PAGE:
Astrology
   Pseudoscience that sought to understand the effects of forces thought to emanate from celestial bodies (planets, moon, sun, and stars) on earthly bodies and souls. Its origins go back to the ancient Babylonians, who closely observed the movements of the celestial bodies, thus founding the science of astronomy as well as astrology, two fields that were often closely intermingled. The data observed by astronomers were recorded in tables showing the position of the planets as they appear to revolve around the earth. The whole circle of the visible heavens (the zodiac) is divided into 12 pie-shaped wedges, called "houses," and the basis for all efforts to create a real science out of astrology is that the planets appear to move in a regular and predictable pattern around the circle, spending a specific and equally predictable amount of time in each of the "houses" as they make their annual rotation around the earth. Each of the 12 segments or "signs" (for example, Capricorn, Aquarius, Pisces) of the zodiac is assumed to have certain qualities that produce effects on earthly objects. Likewise, each of the planets has specific characteristics (Mars, for example, is obviously warlike).
   The combination of these forces as a planet moves into, through, and out of one of the signs is what the astrologer attempts to study. The particular planet in ascendancy at the time of a person's birth, joined to the house or sign in which it is located at that moment, places an indelible stamp on the character of the person that affects his or her life. The effects exerted on earthly things by the various houses and the various planets are in fact purely conventional. For example, no astrologer could really offer any explanation why the planet known as Mars should have a warlike effect. Indeed, the use of ancient pagan gods for the names of the planets shows that astrology was closely linked to relics of ancient religious beliefs that no one in the Middle Ages or the Renaissance really understood.
   The most obvious application of this body of learning was in "judicial astrology," that is, the making of general or even very specific predictions about the fate of the individual seeking astrological advice. For an individual whose date and place of birth were known, specific locations of certain planets in the zodiac at the time of birth would indicate that certain dates would be favorable, and other dates unfavorable, for certain types of activity—for starting a new business, setting out on a journey, or getting married, for example.
   Since the medieval church insisted that people's moral responsibility for their own acts was based on their exercise of free will, astrological predictions of future events were inherently contrary to the church's teaching. Although in practice the clergy were just as likely to seek astrological advice as anyone else, any predictions that claimed to determine absolutely events occurring in the future were sinful and unlawful. On the other hand, merely trying to determine favorable and unfavorable days for undertaking a proposed action was theoretically no more objectionable than using meteorological conditions to pick favorable and unfavorable days. Some critics of astrology conceded that the position of celestial bodies did affect events on earth, while arguing that there was no valid way of determining what those effects were and hence no validity in judicial astrology. One of the most famous objectors to astrology, Giovanni Pico della Mirándola, raised an objection that was very difficult for astrology's defenders to refute. The notion that the celestial bodies are "superior" to terrestrial beings and hence are able to "govern" them is based on a verbal equivocation: a planet is "higher" than a human soul only in the spatial sense; in the Platonic hierarchy of being, the human soul, being spiritual, is "higher" and hence more powerful than the planet. Although predicting the future was its most obvious application, astrology was also applied in the practice of medicine. Medieval and Renaissance physicians regularly took the date of the patient's birth— and its supposed astrological consequences—into account when they made diagnoses and prescriptions. In a sense, astrology was conceived as nothing more than applied astronomy. The practice of magic employed astrological influences as one of its principal foundations.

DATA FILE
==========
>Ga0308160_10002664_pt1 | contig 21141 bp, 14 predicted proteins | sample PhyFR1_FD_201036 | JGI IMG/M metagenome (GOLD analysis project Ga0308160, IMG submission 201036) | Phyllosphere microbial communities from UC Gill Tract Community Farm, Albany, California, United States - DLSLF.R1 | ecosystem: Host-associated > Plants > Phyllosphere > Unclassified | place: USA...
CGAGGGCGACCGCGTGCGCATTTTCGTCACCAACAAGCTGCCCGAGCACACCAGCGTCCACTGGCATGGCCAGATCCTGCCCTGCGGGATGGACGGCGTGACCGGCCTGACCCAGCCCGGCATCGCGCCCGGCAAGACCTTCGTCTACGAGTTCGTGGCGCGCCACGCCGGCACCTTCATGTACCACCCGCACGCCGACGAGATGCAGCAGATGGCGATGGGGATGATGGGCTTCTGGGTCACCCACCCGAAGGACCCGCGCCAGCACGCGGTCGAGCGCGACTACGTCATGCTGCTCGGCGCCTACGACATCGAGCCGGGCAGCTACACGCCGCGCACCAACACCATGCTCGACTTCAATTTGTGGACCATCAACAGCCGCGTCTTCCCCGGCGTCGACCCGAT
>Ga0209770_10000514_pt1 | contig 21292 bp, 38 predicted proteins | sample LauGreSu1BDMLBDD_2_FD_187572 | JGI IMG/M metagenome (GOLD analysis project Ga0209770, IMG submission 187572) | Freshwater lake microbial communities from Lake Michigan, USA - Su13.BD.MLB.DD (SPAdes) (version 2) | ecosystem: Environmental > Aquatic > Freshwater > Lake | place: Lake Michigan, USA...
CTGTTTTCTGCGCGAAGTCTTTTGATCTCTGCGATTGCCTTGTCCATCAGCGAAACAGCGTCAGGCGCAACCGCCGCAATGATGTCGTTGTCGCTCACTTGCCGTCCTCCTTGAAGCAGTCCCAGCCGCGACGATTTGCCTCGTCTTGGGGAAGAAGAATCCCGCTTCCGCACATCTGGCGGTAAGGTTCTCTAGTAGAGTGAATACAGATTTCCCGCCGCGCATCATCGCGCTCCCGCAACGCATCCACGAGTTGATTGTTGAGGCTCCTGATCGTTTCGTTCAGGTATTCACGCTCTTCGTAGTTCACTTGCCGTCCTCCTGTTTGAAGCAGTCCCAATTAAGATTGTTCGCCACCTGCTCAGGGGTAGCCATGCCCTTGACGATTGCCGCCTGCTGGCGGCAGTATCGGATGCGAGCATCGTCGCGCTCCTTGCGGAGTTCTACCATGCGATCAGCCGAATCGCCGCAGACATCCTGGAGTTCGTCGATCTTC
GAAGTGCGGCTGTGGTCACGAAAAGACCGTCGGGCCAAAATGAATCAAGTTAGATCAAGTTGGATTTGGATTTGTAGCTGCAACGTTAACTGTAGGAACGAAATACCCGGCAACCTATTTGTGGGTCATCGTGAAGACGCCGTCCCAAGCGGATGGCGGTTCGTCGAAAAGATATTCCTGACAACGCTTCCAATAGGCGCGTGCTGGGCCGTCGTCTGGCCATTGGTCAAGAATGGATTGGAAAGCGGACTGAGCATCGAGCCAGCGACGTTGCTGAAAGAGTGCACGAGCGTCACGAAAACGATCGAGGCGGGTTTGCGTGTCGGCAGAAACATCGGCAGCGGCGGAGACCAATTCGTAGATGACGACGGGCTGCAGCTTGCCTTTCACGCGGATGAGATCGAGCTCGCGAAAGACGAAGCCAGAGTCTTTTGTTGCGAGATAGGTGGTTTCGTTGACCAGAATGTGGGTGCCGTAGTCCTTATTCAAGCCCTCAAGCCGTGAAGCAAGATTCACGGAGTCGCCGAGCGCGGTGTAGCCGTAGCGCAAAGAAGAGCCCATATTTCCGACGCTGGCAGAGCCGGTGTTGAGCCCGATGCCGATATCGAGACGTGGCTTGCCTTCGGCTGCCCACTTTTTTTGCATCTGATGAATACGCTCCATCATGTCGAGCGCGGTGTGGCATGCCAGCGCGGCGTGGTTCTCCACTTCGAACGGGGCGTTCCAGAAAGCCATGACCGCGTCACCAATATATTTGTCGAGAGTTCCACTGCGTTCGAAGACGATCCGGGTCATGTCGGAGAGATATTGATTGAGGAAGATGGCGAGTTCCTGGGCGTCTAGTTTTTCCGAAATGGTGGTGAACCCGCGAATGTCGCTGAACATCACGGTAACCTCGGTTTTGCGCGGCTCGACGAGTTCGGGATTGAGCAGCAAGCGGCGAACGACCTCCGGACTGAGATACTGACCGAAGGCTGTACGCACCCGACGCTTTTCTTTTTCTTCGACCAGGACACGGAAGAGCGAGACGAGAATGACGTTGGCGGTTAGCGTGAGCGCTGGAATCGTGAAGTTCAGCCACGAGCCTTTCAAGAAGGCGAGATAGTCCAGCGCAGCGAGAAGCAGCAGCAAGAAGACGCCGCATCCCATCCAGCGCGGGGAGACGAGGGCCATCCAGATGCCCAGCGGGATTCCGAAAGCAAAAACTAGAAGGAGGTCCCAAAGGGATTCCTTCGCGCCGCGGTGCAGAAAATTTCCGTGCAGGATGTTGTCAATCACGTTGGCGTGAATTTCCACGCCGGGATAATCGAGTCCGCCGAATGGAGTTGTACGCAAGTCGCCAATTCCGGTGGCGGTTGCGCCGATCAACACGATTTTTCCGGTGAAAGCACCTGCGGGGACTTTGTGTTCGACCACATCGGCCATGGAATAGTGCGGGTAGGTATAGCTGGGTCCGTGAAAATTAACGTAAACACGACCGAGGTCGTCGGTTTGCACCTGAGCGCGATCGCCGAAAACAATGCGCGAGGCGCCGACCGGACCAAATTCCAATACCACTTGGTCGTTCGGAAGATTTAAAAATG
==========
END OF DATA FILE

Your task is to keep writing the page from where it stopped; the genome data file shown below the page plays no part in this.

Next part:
Historical Dictionary of Renaissance. . 2004.

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